Negative Cosmopolitanisms: Abjection, Power, and Biopolitics
October 11-13, 2012 / University of Alberta
Organizers: Terri Tomsky (University of Alberta), Eddy Kent (University of Alberta), Imre Szeman (University of Alberta)
- Timothy Brennan (University of Minnesota)
- Pheng Cheah (University of California, Berkeley)
- Sneja Gunew (University of British Columbia)
- Peter Nyers (McMaster University)
This interdisciplinary conference seeks to explore the array of negative cosmopolitanisms operating today—all those ways in which cosmopolitan subjects are still stigmatized, disempowered, excluded, and denied. Against the superficial liberal celebration of cosmopolitan diversity in the world today, negative cosmopolitanism instead reveals experiences of rupture, exile, oppression, and imperialism. The conference will bring researchers together to explore the histories and constitution of cosmopolitanism past and present, with the aim of better understanding the complex experience of power today.
Though cosmopolitanism is often thought of as a positive form of “world citizenship”, this conference is interested in the way cosmopolitanism can signify disenfranchisement. Globalization’s economic asymmetries and the biopolitical management of modern states create cosmopolitan abjections: in the circulation of outsourced prisoners, with the deportation of sick migrants, in the extraordinary rendition of enemy combatants, with the worldwide flows of migrant and trafficked workers, and so on. The conference will engage the invisible presence of this “negative cosmopolitanism” for the Western middle-class and its liberal pundits. It will open up considerations of negative cosmopolitanism, exploring ideas around an imperial cosmopolis, slum or ghetto cosmopolitanisms, finance capitalism, piracy as it pertains both to material and intellectual property, and so on.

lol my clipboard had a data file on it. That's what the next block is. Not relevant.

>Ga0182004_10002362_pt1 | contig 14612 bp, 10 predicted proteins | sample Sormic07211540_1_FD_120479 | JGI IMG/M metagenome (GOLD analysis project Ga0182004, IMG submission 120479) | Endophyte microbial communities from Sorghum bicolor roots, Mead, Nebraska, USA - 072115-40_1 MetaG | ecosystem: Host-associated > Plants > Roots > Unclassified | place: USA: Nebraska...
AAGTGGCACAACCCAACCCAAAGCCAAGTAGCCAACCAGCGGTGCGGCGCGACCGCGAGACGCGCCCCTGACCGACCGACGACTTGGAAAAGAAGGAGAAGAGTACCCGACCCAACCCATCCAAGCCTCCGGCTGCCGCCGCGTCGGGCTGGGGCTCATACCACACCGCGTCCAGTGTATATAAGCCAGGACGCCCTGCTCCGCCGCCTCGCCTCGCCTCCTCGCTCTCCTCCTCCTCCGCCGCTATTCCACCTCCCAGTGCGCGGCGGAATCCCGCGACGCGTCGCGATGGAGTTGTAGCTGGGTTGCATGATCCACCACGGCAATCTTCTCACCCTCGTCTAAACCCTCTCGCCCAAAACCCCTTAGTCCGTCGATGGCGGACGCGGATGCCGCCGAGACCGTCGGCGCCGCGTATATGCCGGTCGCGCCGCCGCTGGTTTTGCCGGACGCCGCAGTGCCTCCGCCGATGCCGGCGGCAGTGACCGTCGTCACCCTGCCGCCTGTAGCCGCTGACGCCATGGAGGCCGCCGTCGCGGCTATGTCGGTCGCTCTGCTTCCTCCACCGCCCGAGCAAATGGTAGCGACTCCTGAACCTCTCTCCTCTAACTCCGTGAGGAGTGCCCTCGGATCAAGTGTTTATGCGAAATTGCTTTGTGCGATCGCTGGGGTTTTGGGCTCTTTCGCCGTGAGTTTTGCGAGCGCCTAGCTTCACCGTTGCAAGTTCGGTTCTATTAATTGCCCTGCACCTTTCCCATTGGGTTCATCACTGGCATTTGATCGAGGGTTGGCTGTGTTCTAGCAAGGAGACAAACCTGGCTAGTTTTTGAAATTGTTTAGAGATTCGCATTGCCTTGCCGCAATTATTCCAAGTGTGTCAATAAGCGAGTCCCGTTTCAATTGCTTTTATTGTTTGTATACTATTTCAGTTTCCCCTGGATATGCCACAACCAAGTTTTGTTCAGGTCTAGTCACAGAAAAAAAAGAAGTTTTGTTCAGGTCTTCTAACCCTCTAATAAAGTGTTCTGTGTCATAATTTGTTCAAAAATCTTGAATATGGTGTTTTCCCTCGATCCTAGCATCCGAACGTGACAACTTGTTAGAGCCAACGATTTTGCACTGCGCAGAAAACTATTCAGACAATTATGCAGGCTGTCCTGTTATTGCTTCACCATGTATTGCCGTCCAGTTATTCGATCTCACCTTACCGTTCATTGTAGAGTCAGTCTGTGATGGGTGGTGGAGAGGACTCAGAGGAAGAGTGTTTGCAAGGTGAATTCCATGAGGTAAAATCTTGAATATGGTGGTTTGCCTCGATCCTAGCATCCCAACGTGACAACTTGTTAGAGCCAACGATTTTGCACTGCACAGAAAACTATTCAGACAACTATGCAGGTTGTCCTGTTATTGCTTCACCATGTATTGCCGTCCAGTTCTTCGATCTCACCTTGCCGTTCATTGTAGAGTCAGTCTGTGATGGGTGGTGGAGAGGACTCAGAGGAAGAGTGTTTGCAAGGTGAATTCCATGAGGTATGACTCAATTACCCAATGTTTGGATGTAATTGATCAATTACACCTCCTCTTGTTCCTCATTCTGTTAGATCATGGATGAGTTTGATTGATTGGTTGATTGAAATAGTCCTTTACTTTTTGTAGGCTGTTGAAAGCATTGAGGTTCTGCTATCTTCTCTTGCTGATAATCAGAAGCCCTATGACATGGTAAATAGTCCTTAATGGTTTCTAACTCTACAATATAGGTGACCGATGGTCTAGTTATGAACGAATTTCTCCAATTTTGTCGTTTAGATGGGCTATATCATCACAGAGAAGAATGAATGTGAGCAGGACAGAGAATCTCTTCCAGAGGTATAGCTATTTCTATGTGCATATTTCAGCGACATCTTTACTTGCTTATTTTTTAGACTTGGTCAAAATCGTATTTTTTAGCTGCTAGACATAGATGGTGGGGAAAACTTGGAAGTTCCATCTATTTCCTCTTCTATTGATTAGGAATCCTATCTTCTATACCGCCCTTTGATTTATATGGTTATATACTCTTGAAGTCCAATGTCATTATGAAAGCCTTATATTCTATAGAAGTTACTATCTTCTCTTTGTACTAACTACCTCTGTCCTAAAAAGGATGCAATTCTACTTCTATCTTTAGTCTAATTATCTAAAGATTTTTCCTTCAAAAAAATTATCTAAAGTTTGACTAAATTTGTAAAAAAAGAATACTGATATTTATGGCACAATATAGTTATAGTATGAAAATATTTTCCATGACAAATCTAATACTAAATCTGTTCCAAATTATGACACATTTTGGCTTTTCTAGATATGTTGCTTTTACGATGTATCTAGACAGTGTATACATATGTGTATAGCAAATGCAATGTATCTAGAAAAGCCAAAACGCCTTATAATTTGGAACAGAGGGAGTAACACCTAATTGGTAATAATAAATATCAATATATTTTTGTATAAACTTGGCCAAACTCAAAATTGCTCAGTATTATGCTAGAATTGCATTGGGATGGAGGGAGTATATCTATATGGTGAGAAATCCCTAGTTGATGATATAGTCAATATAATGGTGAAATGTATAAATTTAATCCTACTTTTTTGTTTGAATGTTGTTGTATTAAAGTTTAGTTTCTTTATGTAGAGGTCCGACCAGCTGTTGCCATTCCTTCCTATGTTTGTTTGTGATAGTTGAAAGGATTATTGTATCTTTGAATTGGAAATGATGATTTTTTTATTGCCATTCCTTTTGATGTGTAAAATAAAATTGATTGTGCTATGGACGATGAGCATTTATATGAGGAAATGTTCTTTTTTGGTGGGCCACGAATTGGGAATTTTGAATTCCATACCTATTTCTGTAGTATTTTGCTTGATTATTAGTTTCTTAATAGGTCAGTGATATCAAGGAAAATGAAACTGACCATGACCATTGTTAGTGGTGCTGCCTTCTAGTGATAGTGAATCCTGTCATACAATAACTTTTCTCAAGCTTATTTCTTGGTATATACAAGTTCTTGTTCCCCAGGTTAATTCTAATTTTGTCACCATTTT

Despite its long history, the status of the negative cosmopolitan assumes a new importance in the aftermath of globalization, not only within discourses about universal human rights but also in the infrastructures built to shuttle people, things, and ideas around the world. We therefore aim to understand the role of the nation-state in refuting or resolving this problematic subjectivity. But we must also account for the influence of internationalism, workers’ unions, women’s movements, NGOs, and religious organizations. Some of this theorizing is obviously not new, but it needs to be rearticulated in a context in which idealistic misconceptions of cosmopolitanism still dominate.
We invite theoretical and historical contributions to these and related topics. Themes you may wish to consider include (but are not limited to):
*The history and/or representations of cosmopolitanism
*Slum- or ghetto-based cosmopolitanisms
*Imperial cosmopolitanism (e.g. the military complex, the War on Terror)
*Labor and Internationalism
*Community or the Commons
*Trafficking, dislocation, border-crossing
*State sovereignty/state vulnerability/ the penal state
*Communication and information technologies, new media
Proposals shall consist of an abstract of 350-500 words and a one-page CV. Please send your applications to Dr. Terri Tomsky by 21 October 2011.